Seth Mnookin is the co-director of MIT's Graduate Program of Science Writing and is the author of three books. His most recent, 2011's THE PANIC VIRUS: THE TRUE STORY BEHIND THE VACCINE-AUTISM CONTROVERSY, won the National Association of Science Writers Science in Society Book Award, was a finalist for the Los Angeles Times Book Prize, and was named one of The Wall Street Journal's Top 5 Health and Medicine books of the year. In 2006, he published the national bestseller FEEDING THE MONSTER: HOW MONEY, SMARTS AND NERVE TOOK A TEAM TO THE TOP, which chronicled the rise of the Boston Red Sox and their 2004 World Series win. Seth's first book was 2004's HARD NEWS: THE SCANDALS AT THE NEW YORK TIMES AND THEIR MEANING FOR AMERICAN MEDIA, which was a Washington Post Best Book of the Year.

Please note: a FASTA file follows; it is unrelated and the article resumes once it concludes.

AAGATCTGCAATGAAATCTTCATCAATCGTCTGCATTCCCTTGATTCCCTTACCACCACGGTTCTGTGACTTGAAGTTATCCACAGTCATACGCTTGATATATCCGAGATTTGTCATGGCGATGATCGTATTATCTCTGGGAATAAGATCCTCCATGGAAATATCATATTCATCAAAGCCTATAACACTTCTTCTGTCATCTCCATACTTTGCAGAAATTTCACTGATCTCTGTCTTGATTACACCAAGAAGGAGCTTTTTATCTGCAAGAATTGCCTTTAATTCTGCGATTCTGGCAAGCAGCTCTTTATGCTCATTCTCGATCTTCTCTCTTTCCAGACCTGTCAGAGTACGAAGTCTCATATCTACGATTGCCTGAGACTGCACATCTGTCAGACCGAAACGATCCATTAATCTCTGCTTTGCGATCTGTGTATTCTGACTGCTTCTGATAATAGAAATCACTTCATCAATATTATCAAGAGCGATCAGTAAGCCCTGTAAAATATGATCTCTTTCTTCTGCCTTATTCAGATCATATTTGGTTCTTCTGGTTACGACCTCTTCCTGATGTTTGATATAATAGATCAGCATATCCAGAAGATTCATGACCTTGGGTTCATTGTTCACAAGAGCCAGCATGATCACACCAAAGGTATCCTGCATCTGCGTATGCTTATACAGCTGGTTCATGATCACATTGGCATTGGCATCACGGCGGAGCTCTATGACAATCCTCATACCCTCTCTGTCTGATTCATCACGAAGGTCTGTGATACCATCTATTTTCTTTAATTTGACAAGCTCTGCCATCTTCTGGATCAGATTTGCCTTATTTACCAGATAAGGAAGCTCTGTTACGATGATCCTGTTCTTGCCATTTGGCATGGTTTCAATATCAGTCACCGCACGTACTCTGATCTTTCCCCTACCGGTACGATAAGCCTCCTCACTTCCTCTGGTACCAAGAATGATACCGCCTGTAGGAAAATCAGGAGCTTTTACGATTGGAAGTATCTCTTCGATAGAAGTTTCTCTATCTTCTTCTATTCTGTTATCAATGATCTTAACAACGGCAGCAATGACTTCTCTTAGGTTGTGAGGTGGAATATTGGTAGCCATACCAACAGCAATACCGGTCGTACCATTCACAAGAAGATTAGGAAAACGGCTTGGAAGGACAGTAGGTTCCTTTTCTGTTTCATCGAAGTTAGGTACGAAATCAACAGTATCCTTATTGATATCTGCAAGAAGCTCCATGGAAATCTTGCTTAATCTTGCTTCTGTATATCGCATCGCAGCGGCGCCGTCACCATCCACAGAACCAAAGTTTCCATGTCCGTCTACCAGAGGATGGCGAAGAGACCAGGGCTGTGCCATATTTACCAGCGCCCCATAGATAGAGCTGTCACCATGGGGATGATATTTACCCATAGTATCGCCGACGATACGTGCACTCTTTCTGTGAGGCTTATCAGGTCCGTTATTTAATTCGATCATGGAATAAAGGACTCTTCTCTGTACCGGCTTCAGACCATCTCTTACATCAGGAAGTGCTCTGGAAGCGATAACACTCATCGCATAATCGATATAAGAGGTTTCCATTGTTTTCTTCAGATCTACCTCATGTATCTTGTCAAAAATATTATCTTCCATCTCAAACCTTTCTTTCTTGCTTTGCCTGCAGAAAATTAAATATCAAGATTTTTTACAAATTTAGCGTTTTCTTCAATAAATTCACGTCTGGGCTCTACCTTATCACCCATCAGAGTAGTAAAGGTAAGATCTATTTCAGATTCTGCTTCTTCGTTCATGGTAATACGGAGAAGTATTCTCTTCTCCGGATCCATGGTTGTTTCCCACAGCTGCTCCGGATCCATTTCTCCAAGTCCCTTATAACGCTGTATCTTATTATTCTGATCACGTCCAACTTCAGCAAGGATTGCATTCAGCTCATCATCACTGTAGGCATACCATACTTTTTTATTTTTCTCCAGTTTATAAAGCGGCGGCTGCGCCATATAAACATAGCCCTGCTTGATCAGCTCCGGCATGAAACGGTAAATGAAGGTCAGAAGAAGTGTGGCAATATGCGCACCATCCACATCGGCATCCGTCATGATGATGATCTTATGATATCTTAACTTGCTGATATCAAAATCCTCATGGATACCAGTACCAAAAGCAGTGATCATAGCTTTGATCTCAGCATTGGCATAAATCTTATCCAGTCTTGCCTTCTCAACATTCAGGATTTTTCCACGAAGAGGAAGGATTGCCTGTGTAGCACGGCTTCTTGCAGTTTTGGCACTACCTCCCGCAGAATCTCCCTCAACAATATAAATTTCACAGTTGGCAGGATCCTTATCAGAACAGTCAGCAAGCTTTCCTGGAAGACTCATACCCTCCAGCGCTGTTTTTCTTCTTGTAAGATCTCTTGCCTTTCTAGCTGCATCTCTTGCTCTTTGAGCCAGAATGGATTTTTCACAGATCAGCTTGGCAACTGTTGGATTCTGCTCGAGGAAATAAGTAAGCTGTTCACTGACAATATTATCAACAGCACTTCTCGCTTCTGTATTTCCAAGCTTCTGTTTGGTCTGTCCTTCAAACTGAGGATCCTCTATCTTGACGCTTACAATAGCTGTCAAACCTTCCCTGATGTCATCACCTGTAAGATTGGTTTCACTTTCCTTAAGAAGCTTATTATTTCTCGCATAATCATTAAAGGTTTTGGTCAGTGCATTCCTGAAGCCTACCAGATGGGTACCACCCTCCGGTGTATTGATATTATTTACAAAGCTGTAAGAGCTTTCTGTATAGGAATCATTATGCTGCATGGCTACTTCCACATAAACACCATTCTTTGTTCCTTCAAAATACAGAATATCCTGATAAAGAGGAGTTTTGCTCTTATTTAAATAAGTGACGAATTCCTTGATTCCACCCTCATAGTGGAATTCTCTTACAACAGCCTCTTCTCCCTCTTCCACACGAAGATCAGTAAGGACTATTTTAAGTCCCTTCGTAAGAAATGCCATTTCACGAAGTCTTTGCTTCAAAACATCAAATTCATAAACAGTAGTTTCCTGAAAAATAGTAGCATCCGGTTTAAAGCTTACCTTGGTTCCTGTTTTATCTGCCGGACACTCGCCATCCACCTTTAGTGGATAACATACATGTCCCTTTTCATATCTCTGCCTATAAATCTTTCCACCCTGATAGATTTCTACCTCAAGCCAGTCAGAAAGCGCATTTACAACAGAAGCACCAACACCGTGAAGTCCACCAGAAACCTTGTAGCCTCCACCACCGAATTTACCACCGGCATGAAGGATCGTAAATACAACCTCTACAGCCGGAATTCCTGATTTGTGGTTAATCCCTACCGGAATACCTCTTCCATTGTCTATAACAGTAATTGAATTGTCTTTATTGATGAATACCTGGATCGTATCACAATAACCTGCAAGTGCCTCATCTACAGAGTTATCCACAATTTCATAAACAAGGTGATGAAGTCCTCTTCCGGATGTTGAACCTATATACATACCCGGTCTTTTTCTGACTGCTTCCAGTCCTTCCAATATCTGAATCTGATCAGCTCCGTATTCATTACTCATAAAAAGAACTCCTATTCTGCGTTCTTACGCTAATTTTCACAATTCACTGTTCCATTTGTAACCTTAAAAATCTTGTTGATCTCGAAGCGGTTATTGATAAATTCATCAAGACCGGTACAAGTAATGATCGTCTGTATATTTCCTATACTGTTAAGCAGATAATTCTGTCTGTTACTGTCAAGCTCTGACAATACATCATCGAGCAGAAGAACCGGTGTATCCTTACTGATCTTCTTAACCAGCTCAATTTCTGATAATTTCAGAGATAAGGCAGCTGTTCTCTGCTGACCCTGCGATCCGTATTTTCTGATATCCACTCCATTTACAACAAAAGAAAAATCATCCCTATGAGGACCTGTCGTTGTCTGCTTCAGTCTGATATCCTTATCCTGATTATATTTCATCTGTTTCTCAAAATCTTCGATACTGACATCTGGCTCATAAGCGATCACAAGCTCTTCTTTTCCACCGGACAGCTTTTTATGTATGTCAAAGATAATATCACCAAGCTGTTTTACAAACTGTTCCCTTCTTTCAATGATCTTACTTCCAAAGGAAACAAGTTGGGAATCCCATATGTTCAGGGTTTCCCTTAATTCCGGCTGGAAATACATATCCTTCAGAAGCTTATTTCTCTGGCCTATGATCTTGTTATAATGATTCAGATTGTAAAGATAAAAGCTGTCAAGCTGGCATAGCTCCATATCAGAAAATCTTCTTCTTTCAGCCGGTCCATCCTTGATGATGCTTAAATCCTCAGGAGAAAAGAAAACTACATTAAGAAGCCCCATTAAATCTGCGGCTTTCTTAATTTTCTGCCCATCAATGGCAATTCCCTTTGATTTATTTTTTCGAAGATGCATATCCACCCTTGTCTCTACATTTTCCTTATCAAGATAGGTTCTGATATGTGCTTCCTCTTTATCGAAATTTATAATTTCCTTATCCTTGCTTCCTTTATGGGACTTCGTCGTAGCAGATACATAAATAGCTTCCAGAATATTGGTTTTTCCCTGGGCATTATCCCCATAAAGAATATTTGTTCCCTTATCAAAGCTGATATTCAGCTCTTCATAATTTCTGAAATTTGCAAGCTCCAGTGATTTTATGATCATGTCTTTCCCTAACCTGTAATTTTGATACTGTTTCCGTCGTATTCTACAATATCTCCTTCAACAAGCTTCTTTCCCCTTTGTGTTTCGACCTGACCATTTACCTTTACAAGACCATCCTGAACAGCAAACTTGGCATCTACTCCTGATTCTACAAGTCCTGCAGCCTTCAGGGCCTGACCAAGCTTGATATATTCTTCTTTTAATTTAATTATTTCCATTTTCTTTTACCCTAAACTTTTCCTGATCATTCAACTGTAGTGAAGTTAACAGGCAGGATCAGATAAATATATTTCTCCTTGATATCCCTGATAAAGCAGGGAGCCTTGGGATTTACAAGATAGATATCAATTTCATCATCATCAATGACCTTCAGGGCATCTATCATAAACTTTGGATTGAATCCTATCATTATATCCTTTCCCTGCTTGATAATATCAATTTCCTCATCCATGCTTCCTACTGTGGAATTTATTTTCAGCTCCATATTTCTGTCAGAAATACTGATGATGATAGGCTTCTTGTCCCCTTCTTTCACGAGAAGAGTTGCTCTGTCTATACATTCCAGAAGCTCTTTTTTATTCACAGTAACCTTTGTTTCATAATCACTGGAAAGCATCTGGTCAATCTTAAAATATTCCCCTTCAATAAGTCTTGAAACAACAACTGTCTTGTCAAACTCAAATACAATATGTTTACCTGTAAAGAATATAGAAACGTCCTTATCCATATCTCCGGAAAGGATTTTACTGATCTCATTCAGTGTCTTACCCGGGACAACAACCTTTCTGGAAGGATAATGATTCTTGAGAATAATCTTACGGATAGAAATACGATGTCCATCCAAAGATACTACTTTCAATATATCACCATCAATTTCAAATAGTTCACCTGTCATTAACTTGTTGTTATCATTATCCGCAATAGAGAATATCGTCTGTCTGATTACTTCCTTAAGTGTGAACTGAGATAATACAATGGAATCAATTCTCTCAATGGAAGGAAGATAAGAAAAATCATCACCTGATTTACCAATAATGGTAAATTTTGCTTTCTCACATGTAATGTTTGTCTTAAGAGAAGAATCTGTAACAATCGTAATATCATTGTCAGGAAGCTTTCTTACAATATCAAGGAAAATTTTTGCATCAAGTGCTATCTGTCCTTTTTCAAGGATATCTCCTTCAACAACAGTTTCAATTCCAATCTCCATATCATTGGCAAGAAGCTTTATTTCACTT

Seth began his career as a rock critic for the now-defunct webzine Addicted to Noise. He's been a police reporter at The Palm Beach Post, a political reporter at Brill's Content, a music columnist at The New York Observer, and a national affairs reporter at Newsweek. Since 2005 he's been a contributing editor at Vanity Fair, where he's reported from Iraq, written about Stephen Colbert, and delved into plagiarism accusations against Dan Brown. His work has also appeared in The New Yorker, New York, The New York Times Book Review, The Washington Post Book World, Spin, Slate, Salon, and other publications. He graduated from Harvard College in 1994 with a degree in the History of Science and was a 2004 Joan Shorenstein Fellow at Harvard's Kennedy School of Government. A native of Newton, Massachusetts, he and his wife currently live in Brookline with their two children and adopted dog.